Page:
Combo Stands: What the Hell is a Lollipop Head?

13 Mar

There are two stands which some people call combo stands, but only one of these is truly a combo.

A true combo stand has a junior receiver and a lollipop head, thus combo. This way, it can be used to mount larger instruments with junior pins, or for mounting large flags or overhead frames.

Combo Head

The stand that is often mislabeled a combo also has a junior receiver, but instead of a lollipop it has a baby pin and is called, well, a junior stand with a baby pop-up. This allowed one stand to handle both the larger fixtures with big old junior pins, and the smaller fixtures with the little baby receivers. (I think that a second term might also be “mimbo stand”, but due to poor note taking skills I’m not totally sure on that one.)

Junior Receiver with Baby Pop-Up pin

If you send out the wrong combo, you can really mess up a production, so always ask what the stand is going to be used for. If you’re not absolutely sure, you can always send out some handy accessories.

If you’re sending out a combo, include a Baby Pin. You’ve seen this one before, right?

If you’re sending out a Junior with a pop-up, send out a separate lollipop head.

That way, all your bases are covered, and you don’t have to make an emergency run out to location.

So hope this helps, and good luck!



Its been how long?

10 Jan

Yeah, its been a while, I know. I’ve been putting in a lot of work on the book, and had really hoped to have a solid draft by now, but do you have any idea how many instruments there are out there? Well neither did I. And there are a lot. A. Lot.

On the plus side, I have a great picture illustrating why you should never trust other people with your gear. I’m guessing that it had something to do with a service elevator and a careless bellhop that knew he wasn’t going to get much of a tip anyway.


I was able to replace the American Grip leg for around forty dollars and a few minutes of time. The Matthews stand with the orange feet was a spring loaded turtle base, however, and the snapped leg was part of the central shaft, so it couldn’t be replaced. I had to purchase a whole new base for around $120. I did keep the bits, just in case. Luckily, the crew member was quick on the ball and made sure that the hotel excepted liability for the damage.

My New Grip Area is so Purty!

15 Aug
Shots of my completed (finaly!) work area at the new Imagecraft location. The top shelves make nice place for naps.

C-Stands and Flags


Rags and Distro

From the Other Angle

Repair Station

Its been a long days night

4 Jul

And Imagecraft has been moving to a new building. Ugh. So sore. So many many bruises. We’ll be moved in by the end of the week and I hope to add some new posts once my back stops seizing up. I’m being melodramatic. Sort of.

Still having trouble remembering how to log in

20 Jun

Pretty sad, eh?

I have slowly and painfully come to the realization that I should probably learn more about camera grip. Bleh. Sometimes I just don’t feel like learning anything else. My job at Imagecraft has forced me to learn about all sorts of stuff I don’t want to know (audio for instance. There are so many parts!), and a lot of stuff I didn’t know I wanted to know (oddly, audio again), and a lot of stuff I didn’t know I didn’t want to know (you still following? That would be distro BTW).

Where was I?

Oh, so I think that having some posts on camera grip would be a good idea.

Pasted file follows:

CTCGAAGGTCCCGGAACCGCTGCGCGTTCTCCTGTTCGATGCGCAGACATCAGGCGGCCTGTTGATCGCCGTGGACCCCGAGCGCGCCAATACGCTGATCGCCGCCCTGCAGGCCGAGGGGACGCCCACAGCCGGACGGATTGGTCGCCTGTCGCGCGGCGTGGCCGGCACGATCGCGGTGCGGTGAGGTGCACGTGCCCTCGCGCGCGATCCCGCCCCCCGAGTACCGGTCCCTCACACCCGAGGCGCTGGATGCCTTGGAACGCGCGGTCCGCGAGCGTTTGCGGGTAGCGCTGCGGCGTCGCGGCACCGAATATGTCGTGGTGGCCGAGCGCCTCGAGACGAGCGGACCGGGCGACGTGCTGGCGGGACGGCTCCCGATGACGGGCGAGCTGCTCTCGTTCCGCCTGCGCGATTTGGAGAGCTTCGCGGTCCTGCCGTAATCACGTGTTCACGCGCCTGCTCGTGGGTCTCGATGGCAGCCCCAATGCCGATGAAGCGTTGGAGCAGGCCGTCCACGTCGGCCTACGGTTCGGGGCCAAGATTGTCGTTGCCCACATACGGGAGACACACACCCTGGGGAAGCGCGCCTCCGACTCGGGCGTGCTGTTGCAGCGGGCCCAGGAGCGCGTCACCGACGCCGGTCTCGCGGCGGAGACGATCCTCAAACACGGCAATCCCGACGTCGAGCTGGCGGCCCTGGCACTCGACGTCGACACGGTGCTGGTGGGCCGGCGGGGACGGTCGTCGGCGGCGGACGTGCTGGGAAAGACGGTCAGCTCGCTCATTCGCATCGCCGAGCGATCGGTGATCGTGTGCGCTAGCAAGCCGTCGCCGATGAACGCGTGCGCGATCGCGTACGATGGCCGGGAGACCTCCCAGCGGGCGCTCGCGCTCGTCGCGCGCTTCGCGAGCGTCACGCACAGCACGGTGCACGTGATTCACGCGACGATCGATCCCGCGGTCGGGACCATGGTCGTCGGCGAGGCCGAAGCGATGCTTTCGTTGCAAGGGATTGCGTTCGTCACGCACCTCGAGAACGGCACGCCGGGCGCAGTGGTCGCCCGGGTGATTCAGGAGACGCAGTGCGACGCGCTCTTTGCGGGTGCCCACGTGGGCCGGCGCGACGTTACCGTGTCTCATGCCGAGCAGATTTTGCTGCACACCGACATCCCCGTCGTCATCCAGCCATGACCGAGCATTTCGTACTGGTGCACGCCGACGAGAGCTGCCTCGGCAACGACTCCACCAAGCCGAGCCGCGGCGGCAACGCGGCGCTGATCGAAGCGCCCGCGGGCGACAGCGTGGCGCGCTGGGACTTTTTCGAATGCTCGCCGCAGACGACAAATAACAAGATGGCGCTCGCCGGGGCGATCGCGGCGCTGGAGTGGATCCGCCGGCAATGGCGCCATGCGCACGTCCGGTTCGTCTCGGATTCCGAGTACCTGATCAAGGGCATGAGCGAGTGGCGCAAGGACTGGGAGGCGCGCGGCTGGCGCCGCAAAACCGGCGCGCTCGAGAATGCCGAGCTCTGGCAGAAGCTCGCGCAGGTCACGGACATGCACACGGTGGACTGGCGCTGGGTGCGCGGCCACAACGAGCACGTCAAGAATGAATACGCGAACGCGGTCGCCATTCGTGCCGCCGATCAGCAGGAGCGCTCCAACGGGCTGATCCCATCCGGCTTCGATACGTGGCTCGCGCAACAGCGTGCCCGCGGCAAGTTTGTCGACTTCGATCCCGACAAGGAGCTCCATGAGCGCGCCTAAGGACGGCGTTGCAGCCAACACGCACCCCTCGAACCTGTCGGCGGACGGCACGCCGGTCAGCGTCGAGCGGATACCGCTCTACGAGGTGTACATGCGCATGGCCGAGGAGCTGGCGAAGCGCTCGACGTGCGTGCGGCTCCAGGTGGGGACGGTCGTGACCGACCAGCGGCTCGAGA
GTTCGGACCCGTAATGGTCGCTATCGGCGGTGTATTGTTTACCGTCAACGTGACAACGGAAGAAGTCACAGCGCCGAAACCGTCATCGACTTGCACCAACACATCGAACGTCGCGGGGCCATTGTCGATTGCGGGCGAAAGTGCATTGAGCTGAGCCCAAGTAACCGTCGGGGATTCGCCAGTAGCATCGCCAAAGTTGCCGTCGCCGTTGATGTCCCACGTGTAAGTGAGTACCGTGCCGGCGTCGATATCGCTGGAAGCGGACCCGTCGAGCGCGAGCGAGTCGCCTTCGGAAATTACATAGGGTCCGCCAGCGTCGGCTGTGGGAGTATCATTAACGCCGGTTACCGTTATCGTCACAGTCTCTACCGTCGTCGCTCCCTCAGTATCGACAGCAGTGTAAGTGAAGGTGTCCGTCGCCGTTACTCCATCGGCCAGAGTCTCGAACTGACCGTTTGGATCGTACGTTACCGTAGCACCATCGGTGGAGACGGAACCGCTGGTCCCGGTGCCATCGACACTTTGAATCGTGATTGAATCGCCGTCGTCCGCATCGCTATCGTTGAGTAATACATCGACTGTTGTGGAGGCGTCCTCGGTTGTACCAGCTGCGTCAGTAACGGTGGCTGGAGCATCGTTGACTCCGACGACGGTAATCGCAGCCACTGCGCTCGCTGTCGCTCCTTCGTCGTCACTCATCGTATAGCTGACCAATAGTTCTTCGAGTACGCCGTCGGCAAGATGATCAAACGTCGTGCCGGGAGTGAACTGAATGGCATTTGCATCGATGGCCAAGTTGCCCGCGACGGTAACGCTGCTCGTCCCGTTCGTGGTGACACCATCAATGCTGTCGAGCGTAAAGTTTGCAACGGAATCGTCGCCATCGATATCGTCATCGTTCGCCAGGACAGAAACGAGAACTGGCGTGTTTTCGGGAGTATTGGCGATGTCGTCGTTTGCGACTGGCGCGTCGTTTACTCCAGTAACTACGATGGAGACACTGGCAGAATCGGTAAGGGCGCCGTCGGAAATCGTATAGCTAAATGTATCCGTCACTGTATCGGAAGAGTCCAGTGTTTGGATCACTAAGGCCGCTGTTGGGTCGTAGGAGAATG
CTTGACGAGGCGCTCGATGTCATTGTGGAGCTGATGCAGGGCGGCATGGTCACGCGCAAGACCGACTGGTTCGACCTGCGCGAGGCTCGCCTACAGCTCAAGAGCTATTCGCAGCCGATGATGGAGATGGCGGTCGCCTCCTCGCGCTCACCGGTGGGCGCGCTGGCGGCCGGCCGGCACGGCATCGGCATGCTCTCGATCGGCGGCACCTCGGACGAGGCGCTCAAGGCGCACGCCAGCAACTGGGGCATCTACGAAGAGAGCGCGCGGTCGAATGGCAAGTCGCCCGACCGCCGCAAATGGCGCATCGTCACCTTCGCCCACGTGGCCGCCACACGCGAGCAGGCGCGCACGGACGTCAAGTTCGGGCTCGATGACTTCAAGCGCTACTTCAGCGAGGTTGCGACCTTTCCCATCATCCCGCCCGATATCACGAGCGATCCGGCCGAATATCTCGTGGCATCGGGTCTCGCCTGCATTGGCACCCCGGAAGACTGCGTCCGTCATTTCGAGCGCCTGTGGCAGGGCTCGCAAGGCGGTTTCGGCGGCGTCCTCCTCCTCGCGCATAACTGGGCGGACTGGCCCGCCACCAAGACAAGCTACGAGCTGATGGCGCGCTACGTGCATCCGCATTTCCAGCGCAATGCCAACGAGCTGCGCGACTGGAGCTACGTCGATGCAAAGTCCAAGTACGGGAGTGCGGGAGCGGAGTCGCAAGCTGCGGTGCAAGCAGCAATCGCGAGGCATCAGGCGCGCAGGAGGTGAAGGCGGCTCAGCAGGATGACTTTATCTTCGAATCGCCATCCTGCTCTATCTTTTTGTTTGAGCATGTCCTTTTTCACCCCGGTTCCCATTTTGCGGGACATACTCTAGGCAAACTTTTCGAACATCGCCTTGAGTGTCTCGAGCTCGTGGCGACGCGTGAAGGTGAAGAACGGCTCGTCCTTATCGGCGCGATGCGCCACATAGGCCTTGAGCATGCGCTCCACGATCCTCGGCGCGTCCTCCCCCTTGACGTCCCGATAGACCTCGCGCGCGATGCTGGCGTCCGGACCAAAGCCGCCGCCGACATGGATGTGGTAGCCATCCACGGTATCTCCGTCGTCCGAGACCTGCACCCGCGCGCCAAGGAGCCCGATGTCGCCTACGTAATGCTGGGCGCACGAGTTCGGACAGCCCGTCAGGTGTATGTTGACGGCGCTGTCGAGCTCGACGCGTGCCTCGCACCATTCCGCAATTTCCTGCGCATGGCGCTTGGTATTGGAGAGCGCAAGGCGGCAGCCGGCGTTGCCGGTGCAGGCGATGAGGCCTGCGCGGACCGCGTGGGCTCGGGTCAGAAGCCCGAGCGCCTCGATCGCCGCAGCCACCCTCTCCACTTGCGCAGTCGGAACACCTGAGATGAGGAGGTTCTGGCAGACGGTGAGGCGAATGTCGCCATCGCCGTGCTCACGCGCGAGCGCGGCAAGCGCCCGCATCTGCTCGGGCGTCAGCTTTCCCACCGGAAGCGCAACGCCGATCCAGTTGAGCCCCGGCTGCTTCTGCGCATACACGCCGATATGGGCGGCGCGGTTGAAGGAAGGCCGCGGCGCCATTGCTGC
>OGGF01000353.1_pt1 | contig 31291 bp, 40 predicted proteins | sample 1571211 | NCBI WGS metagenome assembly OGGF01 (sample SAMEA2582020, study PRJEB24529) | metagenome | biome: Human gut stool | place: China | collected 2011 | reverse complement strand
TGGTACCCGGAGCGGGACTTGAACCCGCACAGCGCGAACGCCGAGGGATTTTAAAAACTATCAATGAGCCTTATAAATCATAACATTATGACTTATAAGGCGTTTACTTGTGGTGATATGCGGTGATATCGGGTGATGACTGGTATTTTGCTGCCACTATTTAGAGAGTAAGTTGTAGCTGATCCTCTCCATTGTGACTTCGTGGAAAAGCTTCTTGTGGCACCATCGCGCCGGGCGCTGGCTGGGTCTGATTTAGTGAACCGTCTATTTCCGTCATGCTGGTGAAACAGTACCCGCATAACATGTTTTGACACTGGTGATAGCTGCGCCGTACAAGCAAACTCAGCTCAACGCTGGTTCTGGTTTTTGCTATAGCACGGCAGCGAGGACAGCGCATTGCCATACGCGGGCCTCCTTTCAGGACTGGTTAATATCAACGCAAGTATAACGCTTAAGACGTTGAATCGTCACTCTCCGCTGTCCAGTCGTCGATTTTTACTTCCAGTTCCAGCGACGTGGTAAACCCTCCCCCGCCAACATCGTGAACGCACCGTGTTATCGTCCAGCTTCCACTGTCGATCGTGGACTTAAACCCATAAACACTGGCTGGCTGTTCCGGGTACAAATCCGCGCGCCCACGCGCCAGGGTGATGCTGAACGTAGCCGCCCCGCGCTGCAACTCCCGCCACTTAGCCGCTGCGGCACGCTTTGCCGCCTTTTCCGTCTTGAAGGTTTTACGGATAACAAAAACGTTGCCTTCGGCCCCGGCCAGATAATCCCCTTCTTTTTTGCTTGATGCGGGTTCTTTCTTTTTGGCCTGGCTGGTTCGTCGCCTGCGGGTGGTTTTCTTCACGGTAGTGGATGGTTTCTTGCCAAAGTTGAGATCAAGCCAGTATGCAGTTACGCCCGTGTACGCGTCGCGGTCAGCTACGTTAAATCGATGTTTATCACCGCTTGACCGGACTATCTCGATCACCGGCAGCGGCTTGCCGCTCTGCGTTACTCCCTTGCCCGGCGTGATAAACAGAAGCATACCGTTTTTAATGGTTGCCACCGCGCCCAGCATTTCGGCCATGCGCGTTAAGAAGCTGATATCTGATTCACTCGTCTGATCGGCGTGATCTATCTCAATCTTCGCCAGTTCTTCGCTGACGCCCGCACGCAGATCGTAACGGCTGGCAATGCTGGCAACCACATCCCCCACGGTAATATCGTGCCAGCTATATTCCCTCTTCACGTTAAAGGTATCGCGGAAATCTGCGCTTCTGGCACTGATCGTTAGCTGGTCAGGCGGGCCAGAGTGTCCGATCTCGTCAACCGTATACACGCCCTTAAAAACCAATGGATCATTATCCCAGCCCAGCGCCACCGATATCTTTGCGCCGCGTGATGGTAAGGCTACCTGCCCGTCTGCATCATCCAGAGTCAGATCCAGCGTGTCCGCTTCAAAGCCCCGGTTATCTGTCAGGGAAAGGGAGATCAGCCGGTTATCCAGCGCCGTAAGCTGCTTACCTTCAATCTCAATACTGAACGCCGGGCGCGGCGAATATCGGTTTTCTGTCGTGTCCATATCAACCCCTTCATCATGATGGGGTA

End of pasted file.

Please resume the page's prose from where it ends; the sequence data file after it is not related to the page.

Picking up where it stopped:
Free T-Shirt!

15 Jun

I have a T-Shirt to give away. Yes, I know, just one. I was trying out a new vendor. S’okay. Its black, XL Tee with the following (except with tighter spacing because if the blog setting):



plural grip·ol·o·gies

Etymology: New Latin gripologia,

from gripo- + -logia -logy

1: the science of grip and electric
2a: the mental or behavioral habits

of gaffers and electricians

b : the study of grip and electric in

relation to a particular field of knowledge

or activity
3: a theory or system of gripology

I’m going to try a second vendor to see if I can get a better deal, and then I’ll hopefully have a lot more!

How big is your meat axe?

14 Jun

Abouts 72 inches.

A Meat Axe is a type of adjustable arm that is often attached to a studio catwalk or lighting grid, though it can be attached to all sorts of things thanks to its handy C-Clamp. I haven’t seen many requests for this in the field, though.  Kinda anticlimactic, eh?

Meat Axe Arm (Matthews Studio)

 A Meat Axe Flag is a type of “cutter”, like a 4×4 Floppy or a 2×3 Solid Flag that goes on the Meat Axe Arm and is usualy either 24″x48″ or 30″x36..

Meat Axe Flag

Tip: When either asking for a Meat Axe or taking an order for one, make sure you clarify whether it is for the arm, the flag, or both.

Wooden Nick-EL

10 Jun

Apologies to the folks over at Wooden Nickel Lighting for my little mis-spelling of their name in my links.All better!

(If it weren’t for spell check, my posts would be waaay more interesting.)

Oh, and I added a Rental House Blues section for all you shop techs, rental agents, and of course, renters.

Invitation to become a Gripology Author

9 Jun

Apparently I can set up this site so that other people can post new, er, posts. If anyone is interested, just drop me an email at and we can talk!


designing a grip room from scratch

9 Jun

Since imagecraft may be moving to a new, more consolidated location in the next month, I have the opportunity to set up the grip area the way I want to. Or at least the way I want to and is approved by the big boss. So my question is, the best way to store c-stands, combo stands etc so that they are accessible, and don’t fall over like huge metal dominoes when I inevitably knock into them. Anyone encounter the same question? Solutions? Suggestions? Salutations?